At least 10 Georgetown students joined an estimated 10 thousand demonstrators in front of the White House Sunday to protest the proposed Keystone XL oil pipeline.

Protestors urged the government to reconsider plans to construct the pipeline, a 1,700-mile-long structure which will carry oil from Alberta, Canada to refineries in Oklahoma and Texas’ Gulf Coast. Because the pipeline is slated to cross the Canada-U.S. border, its creation must be first approved by President Obama.

In a press briefing yesterday, Assistant Secretary of State for the Bureau for Oceans and International Environmental and Scientific Affairs Kerri-Ann Jones said that the State Department has not made a decision about the project.

“The Department of State is committed to an impartial, rigorous, transparent and thorough process for the National Interest Determination to determine whether or not this pipeline proposed by Keystone XL is in the national interest,” Jones said.

The protestors joined hands to form three concentric circles around the White House to symbolically “hug” the president, calling on Obama to reject the pipeline plan.

“It was really powerful [and] one of the best-organized actions I’ve ever seen,” protest attendee CodieKane (COL ’12) said.

According to fellow protestor Madeline Collins (COL ’13), who was arrested for participating in a sit-in against the project in September, the pipeline could cause serious environmental damage.

“It would cut through national parks and rivers and farms. It’s unsafe and could hurt various indigenous communities,” she said. “This is a really important issue for environmental advocates and students.”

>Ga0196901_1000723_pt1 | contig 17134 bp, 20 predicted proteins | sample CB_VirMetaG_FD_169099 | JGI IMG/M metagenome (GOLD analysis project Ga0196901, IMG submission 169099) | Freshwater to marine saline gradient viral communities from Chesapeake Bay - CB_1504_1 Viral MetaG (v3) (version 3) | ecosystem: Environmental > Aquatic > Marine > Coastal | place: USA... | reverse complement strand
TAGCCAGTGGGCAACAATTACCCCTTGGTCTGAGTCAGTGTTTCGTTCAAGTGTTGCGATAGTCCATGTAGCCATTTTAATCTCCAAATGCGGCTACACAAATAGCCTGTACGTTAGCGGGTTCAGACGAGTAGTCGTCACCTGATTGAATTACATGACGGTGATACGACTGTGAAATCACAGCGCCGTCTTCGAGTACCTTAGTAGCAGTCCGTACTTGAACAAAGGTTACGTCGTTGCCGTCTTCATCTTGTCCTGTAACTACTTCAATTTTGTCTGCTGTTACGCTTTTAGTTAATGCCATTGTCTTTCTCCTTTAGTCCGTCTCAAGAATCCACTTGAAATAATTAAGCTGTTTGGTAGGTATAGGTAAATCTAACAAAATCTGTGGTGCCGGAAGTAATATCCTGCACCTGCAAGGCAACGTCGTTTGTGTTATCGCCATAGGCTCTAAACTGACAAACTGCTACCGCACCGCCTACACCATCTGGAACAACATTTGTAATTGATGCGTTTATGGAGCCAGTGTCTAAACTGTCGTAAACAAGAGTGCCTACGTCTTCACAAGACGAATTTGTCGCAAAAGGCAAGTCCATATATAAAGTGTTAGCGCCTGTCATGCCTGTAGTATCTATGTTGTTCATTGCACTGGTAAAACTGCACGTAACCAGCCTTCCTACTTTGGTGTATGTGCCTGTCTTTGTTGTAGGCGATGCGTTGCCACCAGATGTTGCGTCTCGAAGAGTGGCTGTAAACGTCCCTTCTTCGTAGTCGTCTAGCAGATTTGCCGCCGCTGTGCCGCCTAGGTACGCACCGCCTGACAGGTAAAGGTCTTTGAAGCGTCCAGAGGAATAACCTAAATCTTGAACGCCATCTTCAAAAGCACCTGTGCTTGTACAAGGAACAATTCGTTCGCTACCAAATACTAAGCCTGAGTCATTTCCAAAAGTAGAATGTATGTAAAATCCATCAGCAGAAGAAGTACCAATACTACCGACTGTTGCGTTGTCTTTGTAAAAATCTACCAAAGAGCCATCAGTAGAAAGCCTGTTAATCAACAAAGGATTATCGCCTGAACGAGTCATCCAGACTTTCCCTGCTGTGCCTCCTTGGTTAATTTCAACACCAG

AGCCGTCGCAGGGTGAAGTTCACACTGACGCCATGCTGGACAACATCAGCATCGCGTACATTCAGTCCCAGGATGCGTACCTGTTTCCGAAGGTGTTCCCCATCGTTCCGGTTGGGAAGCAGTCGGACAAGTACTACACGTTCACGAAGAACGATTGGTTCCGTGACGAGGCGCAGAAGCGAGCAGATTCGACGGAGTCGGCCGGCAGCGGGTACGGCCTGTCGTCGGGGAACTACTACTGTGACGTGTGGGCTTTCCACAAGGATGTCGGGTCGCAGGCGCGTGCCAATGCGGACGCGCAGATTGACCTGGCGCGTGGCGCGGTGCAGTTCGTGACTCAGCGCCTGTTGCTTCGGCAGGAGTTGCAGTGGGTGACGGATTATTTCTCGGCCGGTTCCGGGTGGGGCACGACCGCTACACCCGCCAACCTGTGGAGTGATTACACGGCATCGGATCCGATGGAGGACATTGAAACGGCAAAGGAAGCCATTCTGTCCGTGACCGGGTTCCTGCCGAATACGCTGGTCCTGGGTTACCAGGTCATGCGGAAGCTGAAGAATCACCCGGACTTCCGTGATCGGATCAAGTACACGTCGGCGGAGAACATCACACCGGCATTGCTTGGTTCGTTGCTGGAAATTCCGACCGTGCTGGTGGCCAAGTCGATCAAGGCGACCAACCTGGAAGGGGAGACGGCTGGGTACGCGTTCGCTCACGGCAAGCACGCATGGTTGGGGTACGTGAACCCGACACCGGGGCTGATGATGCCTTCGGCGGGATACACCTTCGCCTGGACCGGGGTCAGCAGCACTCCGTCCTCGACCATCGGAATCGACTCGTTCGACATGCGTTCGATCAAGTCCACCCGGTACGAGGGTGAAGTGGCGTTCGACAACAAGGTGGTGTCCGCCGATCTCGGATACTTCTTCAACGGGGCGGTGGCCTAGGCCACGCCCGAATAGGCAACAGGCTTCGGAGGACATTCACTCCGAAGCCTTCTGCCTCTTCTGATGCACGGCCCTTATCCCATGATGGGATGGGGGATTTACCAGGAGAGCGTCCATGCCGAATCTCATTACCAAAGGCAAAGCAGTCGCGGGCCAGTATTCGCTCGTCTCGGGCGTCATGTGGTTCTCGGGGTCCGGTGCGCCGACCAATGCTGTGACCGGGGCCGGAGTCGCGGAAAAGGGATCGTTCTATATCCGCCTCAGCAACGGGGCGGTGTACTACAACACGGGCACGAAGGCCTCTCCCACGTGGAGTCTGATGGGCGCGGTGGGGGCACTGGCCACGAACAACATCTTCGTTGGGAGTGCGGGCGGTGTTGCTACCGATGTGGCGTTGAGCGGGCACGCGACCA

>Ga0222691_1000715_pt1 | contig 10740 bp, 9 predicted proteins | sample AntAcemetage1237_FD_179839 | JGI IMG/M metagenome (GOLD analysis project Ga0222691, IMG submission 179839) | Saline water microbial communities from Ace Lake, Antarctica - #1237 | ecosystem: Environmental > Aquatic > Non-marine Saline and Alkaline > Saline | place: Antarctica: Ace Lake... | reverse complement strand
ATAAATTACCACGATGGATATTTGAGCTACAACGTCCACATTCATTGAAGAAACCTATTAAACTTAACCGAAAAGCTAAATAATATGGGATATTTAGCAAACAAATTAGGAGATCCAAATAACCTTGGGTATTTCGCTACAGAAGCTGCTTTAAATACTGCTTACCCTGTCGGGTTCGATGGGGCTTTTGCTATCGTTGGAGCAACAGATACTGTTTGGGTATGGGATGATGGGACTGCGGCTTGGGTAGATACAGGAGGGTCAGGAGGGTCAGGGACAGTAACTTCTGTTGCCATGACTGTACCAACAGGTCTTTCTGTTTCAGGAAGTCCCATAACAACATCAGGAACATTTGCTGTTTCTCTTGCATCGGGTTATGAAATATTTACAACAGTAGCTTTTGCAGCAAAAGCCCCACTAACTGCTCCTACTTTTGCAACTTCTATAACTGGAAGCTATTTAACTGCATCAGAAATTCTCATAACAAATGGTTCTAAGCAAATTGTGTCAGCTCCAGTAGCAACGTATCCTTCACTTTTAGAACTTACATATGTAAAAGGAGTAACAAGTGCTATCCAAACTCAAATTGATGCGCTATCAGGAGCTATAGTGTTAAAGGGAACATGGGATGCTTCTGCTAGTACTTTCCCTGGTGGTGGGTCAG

Many at the protest, including Eli August (COL ’12), said that the government has been too favorable in its treatment of the pipeline.

“I think there is a sketchy relationship between TransCanada and the State Department,” August said.

The New York Times reported Tuesday that the State Department will conduct an investigation of the government’s interactions with TransCanada in response to a request from 14 members of Congress last month that the department’s relationship with the company be more closely scrutinized.

According to the Times, in a Nov. 4 memorandum to members of the inspector general’s office, senior official Harold Geisel said that the administration will ensure that all parties in the pipeline approval process complied with the law.

For Collins, the protests are a way to publicly appeal to President Obama.

“We were trying to send a message,” she said. “Obama can just say no [to the pipeline]. The protests were a way of telling him to do the right thing.”

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